–Hmm, so gold took a tumble from its lofty heights. And markets in the US didn’t look too much better. Europe was ok though.
–But what’s changed? Have people forgotten that the world is about to be flooded with the “full faith and credit of the US government”? (That’s the text printed on Federal Reserve Notes, which the US government has declared to be legal tender). Perhaps people would prefer J.F. Kennedy’s silver backed dollars, which were quickly taken out of circulation by the Federal Reserve after his assassination. With them, we’d be on a sound money footing, which makes sound investing a lot more likely.
–Maybe the “awwww” part of the “shock and awe policy” has set in, as discussed yesterday. QE1 didn’t work, why should 2 do any better? Not that it won’t do anything.
–But how does frying bigger fish today sound to you?
–Lets take on the decisive question. The mother of all queries. The game-changer of all known unknowns: inflation or deflation? Better known to your editor as the ‘flation wars’. That’s the big one, dear reader.
–Those with a shred of credibility post GFC are the ones who predicted it. But they are far from the monotonous bunch you’d expect. And the ‘flation wars’ are where they really come head to head.
–You see, anyone outside the mainstream could predict a crisis was around the corner. Simply by being different, that is. It’s an inherent contrarian characteristic. Some contrarians fancy themselves as a modern Galileo or Luther. Sometimes they turn out to be more like the people you see walking around in circles outside our office, muttering to themselves. The point is that being correct isn’t the same as being right. Seeing something coming doesn’t mean your understanding of why it’s coming is correct.
–So you have to dig down deeper to discover who has a more sound theory. Track records aren’t everything. But they do matter, so let’s narrow the ‘flation war field down to some of those left standing after 3 years of hullabaloo.
–Hold on. It’s probably best to frame the battlefield first. Sun Tzu would approve. We live in a highly leveraged world with an audacious academic in charge of the most important central bank and a community organiser in charge of the most important economy.
–Two of those three facts favour the inflationists. As Marc Faber often says, simply look into the eyes of Bernanke, Obama, Geithner and advisor Summers and you can conclude nothing but inflation to come.
–The deflationists, notably Robert Prechter, think a repeat of ’08 is in the cards before any inflation can really appear. That’s because the world’s leveraging troubles aren’t solved. And interest rates can only go up. So, even if inflationists are correct initially, the inevitable increase in nominal interest rates will trigger a crisis, which means deflation. To put it plainly, any inflation will trigger deflation anyway.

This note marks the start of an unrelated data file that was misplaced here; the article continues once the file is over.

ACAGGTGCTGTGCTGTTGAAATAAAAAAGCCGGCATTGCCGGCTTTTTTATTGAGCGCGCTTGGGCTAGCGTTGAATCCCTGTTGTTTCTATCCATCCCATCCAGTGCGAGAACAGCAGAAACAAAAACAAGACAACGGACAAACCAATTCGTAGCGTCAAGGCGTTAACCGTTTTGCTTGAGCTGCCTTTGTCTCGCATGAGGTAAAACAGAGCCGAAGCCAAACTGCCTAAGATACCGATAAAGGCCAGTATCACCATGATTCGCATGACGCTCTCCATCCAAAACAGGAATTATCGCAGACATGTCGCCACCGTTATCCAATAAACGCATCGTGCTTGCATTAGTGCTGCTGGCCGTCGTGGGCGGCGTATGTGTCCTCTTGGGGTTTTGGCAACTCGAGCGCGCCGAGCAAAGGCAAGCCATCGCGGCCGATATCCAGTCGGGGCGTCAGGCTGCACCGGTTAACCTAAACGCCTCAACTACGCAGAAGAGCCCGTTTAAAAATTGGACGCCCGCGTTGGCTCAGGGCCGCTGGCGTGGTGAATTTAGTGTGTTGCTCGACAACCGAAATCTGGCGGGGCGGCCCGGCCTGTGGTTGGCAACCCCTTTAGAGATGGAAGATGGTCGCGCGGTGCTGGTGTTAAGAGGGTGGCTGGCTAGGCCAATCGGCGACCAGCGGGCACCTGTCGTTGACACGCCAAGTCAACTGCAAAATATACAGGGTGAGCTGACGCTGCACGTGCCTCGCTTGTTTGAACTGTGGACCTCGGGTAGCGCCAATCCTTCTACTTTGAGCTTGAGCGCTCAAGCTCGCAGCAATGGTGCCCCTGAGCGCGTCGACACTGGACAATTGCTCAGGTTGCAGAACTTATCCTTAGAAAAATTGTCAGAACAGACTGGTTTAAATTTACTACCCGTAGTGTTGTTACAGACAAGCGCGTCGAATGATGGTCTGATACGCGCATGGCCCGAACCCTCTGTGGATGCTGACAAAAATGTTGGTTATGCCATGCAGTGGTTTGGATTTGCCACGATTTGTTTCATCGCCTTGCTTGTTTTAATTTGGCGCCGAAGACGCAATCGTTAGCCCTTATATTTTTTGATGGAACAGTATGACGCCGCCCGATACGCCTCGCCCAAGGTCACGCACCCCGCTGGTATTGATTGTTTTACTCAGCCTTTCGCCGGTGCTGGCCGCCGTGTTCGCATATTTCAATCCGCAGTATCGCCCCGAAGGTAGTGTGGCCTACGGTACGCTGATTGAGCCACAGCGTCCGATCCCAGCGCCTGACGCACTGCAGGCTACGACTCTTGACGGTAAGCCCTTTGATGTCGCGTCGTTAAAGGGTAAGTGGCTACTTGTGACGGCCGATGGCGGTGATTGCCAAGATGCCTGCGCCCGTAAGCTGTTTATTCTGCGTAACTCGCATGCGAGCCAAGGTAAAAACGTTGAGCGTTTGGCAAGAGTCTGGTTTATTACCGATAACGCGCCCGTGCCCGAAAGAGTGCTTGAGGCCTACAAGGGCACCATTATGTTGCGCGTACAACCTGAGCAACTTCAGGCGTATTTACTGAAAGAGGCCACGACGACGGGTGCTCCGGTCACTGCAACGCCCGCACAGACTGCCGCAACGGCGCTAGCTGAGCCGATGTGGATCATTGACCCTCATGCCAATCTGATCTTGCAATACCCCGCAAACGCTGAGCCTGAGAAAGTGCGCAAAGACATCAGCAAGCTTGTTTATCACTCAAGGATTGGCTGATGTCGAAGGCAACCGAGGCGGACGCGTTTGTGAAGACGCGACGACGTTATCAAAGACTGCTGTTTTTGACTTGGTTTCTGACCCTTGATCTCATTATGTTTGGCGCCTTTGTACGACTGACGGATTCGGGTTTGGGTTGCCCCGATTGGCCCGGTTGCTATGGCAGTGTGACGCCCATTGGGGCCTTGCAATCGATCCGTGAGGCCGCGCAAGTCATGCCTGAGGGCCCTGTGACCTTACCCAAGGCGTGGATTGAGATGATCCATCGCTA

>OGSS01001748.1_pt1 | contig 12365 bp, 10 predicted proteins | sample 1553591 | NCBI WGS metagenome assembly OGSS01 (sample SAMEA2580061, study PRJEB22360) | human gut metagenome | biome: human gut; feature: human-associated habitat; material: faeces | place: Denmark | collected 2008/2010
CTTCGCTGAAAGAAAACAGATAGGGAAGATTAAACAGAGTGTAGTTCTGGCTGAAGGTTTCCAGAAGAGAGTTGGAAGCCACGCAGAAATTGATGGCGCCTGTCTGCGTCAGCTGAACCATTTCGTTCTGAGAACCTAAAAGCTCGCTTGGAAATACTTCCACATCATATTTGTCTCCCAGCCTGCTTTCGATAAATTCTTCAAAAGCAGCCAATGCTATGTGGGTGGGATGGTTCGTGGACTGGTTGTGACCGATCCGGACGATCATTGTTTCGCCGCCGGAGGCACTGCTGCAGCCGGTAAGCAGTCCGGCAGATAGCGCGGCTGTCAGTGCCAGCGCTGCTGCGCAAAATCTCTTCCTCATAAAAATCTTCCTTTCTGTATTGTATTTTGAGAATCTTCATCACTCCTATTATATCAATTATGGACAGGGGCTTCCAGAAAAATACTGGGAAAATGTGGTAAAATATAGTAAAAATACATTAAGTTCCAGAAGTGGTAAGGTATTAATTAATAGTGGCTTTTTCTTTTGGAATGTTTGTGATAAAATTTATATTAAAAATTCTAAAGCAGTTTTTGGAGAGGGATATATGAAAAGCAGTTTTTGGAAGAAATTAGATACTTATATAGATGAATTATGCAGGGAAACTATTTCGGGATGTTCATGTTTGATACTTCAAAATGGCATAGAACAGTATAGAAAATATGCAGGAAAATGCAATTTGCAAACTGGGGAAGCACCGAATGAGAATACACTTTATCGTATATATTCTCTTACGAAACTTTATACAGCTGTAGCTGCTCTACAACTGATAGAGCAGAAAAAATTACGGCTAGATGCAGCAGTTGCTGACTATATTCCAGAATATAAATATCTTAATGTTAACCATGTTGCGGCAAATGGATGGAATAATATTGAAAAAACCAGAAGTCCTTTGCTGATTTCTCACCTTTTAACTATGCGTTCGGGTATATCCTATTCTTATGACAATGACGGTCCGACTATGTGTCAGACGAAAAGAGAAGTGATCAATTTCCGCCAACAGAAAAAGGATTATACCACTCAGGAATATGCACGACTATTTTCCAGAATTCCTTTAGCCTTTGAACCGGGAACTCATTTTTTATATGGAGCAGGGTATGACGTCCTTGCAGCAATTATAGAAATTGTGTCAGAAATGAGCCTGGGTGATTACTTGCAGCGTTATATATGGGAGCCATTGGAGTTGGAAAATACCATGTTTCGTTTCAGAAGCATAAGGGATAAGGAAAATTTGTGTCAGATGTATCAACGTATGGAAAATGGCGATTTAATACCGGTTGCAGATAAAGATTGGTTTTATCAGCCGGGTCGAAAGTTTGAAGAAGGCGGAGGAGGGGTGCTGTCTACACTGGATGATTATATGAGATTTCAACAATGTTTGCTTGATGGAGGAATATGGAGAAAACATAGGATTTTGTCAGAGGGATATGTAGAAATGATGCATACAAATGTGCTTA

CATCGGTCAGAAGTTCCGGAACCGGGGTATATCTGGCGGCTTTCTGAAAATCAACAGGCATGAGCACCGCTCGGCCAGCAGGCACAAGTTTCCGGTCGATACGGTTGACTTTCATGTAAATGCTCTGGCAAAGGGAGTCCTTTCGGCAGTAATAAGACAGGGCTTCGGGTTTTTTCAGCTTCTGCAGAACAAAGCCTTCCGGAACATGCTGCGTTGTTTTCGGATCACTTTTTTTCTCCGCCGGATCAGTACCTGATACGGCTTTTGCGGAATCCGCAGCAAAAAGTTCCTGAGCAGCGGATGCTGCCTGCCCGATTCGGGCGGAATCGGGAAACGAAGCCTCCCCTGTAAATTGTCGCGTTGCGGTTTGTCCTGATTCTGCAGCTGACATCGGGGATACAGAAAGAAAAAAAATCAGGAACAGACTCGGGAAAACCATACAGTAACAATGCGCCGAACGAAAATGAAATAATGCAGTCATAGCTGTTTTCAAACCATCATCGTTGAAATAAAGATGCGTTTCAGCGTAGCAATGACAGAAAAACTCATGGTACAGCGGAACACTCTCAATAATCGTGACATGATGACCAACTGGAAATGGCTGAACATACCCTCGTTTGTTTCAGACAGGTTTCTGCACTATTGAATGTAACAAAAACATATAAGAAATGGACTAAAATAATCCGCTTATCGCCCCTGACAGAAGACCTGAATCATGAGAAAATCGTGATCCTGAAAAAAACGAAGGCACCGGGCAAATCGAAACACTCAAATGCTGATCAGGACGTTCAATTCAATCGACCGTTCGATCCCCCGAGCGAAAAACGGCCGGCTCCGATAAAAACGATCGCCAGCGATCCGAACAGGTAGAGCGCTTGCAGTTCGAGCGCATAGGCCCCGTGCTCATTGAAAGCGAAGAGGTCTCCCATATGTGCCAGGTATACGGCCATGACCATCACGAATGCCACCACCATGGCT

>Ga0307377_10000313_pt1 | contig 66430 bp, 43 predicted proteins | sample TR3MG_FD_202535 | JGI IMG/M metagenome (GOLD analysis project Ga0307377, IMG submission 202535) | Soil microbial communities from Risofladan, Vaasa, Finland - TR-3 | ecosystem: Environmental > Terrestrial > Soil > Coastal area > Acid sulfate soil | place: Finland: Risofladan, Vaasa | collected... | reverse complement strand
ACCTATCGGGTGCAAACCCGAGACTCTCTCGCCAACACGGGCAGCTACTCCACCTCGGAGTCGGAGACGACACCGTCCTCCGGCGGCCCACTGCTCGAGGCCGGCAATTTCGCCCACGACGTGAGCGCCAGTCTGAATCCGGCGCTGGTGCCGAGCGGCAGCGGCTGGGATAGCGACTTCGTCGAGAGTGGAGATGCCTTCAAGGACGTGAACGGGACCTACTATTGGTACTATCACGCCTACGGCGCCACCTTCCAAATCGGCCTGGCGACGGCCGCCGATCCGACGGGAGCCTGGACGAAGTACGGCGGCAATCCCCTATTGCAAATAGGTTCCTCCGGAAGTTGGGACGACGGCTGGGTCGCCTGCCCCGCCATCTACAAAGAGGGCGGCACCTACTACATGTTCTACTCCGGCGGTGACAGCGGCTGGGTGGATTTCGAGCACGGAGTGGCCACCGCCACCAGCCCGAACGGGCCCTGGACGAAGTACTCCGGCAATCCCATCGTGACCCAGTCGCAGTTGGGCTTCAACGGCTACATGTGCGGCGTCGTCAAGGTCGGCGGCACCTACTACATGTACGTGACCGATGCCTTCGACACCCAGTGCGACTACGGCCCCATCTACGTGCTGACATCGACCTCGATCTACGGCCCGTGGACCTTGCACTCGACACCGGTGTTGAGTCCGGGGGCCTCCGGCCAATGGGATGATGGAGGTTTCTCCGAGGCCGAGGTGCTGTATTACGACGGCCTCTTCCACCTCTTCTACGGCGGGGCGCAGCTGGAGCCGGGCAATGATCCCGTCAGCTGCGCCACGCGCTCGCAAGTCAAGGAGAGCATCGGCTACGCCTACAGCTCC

–A mental image might clarify things.
–Imagine a tug of war with Bernanke and the entire Obama administration on the inflation side, with the private sector (importantly including banks) on the deflation side. Yes, the banks are involuntarily on your side for this one. The question is which side will outweigh the other.
–Deflationists would contend that the private sector has jumped off a cliff without letting go of the tug of war rope and Bernanke and Obama will be dragged down with them. Inflationists would argue that Bernanke has tied a helicopter to his side of the rope and plans to lift everyone into the skies, cliff or no.
–It’s a power struggle. The problem is that half of it is a political one. And politics doesn’t conform to the usual laws of economic theory. That leaves analysts like us with a problem. Austrian Economics believes in an inherent logic to all actions. Not that the logic is often decipherable to the observer. Bernanke’s certainly isn’t. But even he acts based on incentives. The question is, what are they?
–To paraphrase a congressman during a recent hearing, “We do not question that you are working hard. We question who you are working for.” The obvious answer is that Ben Bernanke is working for Ben Bernanke. But what is the highest bid in that auction? The fulfilling reward of putting the economy back on a sound footing? Not likely.
–So what side do you take as an investor on the battlefield of the ‘flation wars? Precious metals and commodities generally signal inflation. But when things reach all time highs, it’s usually not the best time to join in. It seems like an amateur mistake to do so.
–So how about you just sit it out for a round and watch the carnage unfold – to the upside or downside. But where? Bonds aren’t risk free (don’t believe your economics teacher). The Aussie dollar isn’t too bad, but it seems like a small fish in a big, big pool and US investors will determine investment trends to come. They can’t stay in US dollars if inflation takes hold, so that isn’t safe either.
–The logical place to turn to if nothing seems appealing is liquidity. Keep your portfolio dynamic so you can move fast as things play out. Talking of fast, dynamic and responsive, did you see this yet?